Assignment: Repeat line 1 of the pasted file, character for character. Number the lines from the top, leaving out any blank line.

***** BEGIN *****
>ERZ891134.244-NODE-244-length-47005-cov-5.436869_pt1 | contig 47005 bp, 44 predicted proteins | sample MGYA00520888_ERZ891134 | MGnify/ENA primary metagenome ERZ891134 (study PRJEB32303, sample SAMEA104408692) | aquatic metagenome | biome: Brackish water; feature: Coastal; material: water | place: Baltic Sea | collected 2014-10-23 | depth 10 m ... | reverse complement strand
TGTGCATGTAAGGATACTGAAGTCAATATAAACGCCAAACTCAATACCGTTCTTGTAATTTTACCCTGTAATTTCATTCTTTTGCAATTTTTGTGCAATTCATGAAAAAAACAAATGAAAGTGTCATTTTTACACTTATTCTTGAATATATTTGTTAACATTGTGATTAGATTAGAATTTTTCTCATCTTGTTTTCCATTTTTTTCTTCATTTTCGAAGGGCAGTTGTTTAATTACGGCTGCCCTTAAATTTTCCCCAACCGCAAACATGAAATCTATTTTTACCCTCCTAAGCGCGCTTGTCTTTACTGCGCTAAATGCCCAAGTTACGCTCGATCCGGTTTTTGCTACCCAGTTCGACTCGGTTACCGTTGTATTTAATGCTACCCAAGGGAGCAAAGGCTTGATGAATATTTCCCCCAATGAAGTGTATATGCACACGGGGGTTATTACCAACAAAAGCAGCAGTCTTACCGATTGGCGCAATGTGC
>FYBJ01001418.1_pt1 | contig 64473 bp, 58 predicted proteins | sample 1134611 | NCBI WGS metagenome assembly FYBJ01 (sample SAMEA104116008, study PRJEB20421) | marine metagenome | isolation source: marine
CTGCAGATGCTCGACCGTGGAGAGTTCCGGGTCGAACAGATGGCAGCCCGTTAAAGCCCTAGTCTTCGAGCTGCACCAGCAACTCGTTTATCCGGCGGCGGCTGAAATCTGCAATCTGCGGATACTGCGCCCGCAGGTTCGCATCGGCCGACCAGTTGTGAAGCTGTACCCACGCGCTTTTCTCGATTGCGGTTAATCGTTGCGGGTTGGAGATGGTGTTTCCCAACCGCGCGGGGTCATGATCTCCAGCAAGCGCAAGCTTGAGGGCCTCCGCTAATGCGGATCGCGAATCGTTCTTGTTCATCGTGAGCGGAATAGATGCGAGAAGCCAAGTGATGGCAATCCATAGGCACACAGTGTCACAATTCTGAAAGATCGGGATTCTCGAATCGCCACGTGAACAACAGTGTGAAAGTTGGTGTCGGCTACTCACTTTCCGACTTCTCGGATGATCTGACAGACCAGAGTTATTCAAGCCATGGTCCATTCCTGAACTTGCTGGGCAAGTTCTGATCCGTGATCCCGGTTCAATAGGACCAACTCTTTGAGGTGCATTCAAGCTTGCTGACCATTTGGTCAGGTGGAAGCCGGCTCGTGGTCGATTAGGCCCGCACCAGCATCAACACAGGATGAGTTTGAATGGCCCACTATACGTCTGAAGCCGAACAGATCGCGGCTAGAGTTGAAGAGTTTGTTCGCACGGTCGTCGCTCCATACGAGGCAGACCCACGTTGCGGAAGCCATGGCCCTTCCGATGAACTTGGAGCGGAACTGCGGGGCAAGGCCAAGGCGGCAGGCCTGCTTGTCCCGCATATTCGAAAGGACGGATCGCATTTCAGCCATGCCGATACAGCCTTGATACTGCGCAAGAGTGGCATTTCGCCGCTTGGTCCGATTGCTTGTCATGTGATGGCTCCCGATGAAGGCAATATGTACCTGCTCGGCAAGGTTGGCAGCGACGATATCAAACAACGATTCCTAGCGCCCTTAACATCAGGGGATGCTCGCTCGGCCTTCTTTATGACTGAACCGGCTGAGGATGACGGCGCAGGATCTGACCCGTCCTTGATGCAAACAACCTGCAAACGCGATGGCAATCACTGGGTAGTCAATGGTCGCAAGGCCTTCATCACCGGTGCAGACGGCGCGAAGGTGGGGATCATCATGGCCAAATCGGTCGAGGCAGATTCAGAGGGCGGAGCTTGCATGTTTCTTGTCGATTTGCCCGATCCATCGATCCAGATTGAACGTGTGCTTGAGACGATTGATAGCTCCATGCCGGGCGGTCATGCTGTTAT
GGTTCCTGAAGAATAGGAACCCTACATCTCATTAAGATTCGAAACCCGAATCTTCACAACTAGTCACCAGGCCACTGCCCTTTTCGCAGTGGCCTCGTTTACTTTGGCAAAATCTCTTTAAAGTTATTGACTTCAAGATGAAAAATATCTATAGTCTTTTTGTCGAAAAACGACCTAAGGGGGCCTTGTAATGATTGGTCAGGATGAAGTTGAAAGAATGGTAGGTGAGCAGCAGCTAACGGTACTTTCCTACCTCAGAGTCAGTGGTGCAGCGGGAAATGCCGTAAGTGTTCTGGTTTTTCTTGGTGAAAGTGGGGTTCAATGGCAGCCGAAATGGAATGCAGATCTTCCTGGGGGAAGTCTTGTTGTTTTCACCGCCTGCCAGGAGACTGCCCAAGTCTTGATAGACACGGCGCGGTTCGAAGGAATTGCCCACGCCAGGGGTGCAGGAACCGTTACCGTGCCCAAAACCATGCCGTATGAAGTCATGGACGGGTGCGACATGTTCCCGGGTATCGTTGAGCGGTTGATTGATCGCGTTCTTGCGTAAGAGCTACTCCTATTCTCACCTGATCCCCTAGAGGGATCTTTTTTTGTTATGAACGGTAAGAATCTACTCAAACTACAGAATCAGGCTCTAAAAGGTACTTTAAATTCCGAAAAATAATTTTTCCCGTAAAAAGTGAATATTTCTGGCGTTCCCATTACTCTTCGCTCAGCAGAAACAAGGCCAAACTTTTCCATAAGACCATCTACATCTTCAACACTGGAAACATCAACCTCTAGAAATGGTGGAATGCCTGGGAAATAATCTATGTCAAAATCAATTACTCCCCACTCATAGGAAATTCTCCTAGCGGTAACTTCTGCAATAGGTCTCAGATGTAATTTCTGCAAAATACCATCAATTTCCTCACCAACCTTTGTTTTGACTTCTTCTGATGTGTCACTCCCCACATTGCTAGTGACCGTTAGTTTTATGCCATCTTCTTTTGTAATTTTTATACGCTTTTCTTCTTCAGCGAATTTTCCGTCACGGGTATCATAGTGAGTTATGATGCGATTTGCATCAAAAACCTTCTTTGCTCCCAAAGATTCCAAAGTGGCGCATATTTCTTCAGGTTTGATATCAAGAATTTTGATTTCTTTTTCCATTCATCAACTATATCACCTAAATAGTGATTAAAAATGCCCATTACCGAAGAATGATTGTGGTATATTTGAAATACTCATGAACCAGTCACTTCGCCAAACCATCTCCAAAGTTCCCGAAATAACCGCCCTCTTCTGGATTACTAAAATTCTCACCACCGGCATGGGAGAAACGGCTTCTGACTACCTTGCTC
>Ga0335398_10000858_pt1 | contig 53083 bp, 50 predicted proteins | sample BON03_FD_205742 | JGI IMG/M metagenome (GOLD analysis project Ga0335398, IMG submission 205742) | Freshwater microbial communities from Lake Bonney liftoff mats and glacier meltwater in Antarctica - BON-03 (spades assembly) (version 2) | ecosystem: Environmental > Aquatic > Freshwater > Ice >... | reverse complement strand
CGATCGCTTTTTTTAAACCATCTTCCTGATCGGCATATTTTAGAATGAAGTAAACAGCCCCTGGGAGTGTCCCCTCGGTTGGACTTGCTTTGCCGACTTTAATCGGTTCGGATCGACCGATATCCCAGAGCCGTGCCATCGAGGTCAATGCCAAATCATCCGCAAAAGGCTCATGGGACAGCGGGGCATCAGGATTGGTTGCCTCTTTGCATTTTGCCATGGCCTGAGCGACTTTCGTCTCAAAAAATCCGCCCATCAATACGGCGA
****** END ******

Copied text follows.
>ERZ891134.244-NODE-244-length-47005-cov-5.436869_pt1 | contig 47005 bp, 44 predicted proteins | sample MGYA00520888_ERZ891134 | MGnify/ENA primary metagenome ERZ891134 (study PRJEB32303, sample SAMEA104408692) | aquatic metagenome | biome: Brackish water; feature: Coastal; material: water | place: Baltic Sea | collected 2014-10-23 | depth 10 m ... | reverse complement strand